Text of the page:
Kaiser Daily Global Health Policy Report
In The News
- Global Fund Replenishment Conference Begins In Lyon, France
Euronews: World leaders gather in France for Global Fund initiative
“…A conference in France, which kicked off on Wednesday, aims to raise funds to combat these deadly diseases and condemn them to the history books. The Global Fund Forum aims to save 16 million lives within the next four years as well as averting 234 million infections worldwide. … Peter Sands, the Executive Director of The Global Fund, told Euronews: ‘We have, roughly speaking, halved the death toll since the Global Fund was created’…” (Marques/Huet, 10/9).
- USAID Signs Development Agreement With Venezuela Shadow Government To Provide Additional Aid To Venezuelans Inside Country
Associated Press: USAID signs development agreement with Venezuela’s Guaidó
“The U.S. Agency for International Development on Tuesday signed an agreement boosting support for the shadow government of Venezuelan opposition leader Juan Guaidó, who is trying to oust socialist President Nicolás Maduro. The deal signed in Washington calls for $98 million in additional aid to Venezuelans inside the South American country, raising the total assistance to $116 million. … USAID also has allocated $568 million for humanitarian assistance for the at least 4 million Venezuelans who have left the country” (Lugo, 10/8).
Additional coverage of the agreement is available from the Miami Herald.
- Incoming Planned Parenthood Global Executive Director Says Organization Should Be Outspoken About Mexico City Policy In Devex Interview
Devex: Planned Parenthood Global must be ‘critical voice of dissent’ to Trump, new director says
“Planned Parenthood Global, the international arm of Planned Parenthood Federation of America, announced on Wednesday that Monica Kerrigan, an expert in family planning and sexual reproductive health, will become the organization’s new executive director at the end of October. … In an interview with Devex, Kerrigan said this is a key time for the organization to be an outspoken voice in opposition of the Trump administration’s expansion of the ‘global gag rule,’ known also as the Mexico City policy…” (Jerving, 10/9).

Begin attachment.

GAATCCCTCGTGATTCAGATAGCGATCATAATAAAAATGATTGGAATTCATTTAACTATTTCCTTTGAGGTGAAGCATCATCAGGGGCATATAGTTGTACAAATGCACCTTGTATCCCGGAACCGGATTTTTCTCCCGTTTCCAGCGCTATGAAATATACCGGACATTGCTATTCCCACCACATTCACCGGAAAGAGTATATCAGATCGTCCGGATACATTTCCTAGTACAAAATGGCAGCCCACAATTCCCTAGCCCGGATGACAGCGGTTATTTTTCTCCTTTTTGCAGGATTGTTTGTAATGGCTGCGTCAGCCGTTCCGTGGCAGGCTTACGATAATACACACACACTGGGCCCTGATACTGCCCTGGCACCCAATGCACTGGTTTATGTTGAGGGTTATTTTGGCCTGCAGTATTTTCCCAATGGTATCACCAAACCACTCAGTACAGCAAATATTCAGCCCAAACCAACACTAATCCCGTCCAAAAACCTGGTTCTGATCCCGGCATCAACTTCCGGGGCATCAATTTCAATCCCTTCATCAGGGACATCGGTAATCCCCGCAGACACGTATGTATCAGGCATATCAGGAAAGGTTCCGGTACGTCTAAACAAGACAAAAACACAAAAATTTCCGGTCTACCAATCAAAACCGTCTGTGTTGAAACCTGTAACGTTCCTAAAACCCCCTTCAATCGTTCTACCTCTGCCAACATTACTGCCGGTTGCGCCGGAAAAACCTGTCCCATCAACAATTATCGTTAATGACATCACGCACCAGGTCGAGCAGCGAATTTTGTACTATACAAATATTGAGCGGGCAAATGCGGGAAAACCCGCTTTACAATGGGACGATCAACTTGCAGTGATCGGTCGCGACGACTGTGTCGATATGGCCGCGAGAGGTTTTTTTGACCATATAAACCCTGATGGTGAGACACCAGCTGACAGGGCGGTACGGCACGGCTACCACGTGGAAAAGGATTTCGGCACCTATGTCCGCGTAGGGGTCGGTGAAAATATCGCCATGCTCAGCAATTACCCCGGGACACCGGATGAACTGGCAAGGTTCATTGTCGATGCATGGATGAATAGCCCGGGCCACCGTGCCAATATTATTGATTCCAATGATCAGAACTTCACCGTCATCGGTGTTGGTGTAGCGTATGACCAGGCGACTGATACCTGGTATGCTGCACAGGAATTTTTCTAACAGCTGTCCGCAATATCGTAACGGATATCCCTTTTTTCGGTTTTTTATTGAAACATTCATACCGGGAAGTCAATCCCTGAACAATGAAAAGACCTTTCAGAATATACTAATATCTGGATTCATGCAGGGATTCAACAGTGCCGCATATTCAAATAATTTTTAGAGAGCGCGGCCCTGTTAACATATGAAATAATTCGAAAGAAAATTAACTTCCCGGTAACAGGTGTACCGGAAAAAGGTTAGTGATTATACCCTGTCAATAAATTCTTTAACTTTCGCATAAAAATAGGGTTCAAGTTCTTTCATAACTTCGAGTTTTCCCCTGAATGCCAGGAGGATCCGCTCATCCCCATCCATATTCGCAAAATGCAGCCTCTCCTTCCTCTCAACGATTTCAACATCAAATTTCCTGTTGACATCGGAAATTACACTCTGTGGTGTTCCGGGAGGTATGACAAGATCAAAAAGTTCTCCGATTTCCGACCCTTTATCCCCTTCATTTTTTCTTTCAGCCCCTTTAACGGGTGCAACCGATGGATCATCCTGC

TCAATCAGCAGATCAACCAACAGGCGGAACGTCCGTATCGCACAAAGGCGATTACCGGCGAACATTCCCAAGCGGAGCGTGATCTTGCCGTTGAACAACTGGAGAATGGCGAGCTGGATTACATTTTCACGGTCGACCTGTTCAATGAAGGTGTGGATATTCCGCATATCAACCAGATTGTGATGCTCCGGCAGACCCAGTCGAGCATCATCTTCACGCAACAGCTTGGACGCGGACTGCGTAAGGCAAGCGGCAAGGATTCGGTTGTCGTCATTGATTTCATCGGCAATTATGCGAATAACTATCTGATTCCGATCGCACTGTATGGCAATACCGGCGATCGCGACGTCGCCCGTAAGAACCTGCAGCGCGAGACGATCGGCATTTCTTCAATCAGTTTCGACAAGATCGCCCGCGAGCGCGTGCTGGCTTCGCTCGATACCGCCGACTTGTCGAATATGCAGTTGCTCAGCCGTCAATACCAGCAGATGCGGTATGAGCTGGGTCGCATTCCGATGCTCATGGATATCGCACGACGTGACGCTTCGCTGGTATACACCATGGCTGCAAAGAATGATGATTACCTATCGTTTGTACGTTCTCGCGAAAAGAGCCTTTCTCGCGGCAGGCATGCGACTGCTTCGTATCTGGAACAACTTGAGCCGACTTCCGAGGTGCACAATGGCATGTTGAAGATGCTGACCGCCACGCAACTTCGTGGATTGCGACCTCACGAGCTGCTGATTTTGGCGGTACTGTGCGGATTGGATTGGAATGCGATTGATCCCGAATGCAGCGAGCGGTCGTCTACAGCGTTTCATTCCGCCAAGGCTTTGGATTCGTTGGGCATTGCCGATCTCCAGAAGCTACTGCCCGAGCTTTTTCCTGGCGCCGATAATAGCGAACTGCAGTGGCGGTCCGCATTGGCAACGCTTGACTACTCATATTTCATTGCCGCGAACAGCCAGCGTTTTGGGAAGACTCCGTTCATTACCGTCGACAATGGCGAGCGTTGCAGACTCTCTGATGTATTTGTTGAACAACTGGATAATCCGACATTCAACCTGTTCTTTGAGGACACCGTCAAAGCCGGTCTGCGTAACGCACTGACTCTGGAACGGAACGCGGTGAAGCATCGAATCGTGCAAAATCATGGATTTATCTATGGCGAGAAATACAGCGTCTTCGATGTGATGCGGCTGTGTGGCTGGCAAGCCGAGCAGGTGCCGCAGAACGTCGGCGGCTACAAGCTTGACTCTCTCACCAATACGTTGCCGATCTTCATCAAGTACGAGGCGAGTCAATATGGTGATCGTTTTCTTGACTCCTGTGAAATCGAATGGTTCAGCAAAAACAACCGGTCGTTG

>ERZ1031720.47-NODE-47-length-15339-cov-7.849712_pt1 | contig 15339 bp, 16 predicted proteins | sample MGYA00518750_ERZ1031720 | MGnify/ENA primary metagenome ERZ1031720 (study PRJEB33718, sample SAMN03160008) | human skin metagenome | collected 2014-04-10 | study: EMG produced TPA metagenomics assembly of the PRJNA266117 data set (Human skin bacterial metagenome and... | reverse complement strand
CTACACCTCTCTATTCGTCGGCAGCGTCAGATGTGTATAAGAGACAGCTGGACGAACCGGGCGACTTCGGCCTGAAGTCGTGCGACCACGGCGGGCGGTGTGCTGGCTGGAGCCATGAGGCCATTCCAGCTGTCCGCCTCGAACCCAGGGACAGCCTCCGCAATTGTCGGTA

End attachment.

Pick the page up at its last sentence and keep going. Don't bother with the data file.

- Incoming Chemonics CEO Speaks With Devex Regarding Challenges Managing $9.5B Global Health Supply Chain Project
Devex: Q&A: How Chemonics went from corrective action to commercial solutions
“Devex speaks with Jamey Butcher, incoming CEO of Chemonics International, about how the USAID contractor responded to early challenges with the $9.5 billion global health supply chain project…” (Igoe, 10/9).
- U.N. Facing Largest Deficit In Nearly 10 Years, U.N. SG Guterres Says
Associated Press: U.N. chief says U.N. facing worst cash crisis in nearly 10 years
“Secretary-General António Guterres warned Tuesday that the United Nations is facing its ‘worst cash crisis’ in nearly a decade because 64 of its 193 members have not paid their annual dues — including the United States, its largest contributor. … In addition to the United States, other countries that haven’t paid their dues are Brazil, Iran, Israel, Mexico, South Korea, Saudi Arabia, and Uruguay. Because of the U.S. government’s budget calendar, Washington usually pays its dues in October…” (Lederer, 10/8).
- WHO-Led Study Shows Significant Mistreatment Of Women During Childbirth In 4 Countries In Africa, Asia
Associated Press: Report reveals widespread abuse of women during childbirth
“A new report says more than one-third of women in four low-income countries in Africa and Asia were slapped, mocked, forcibly treated, or otherwise abused during childbirth in health centers and suggests that such mistreatment occurs worldwide. The study published Wednesday in The Lancet medical journal says women in Nigeria, Myanmar, Ghana, and Guinea also experienced high rates of cesarean sections and surgical cuts to the vagina, or episiotomies, without their consent — and often without a painkiller…” (10/9).
U.N. News: Alarming number of women mistreated during childbirth, new U.N. health agency figures show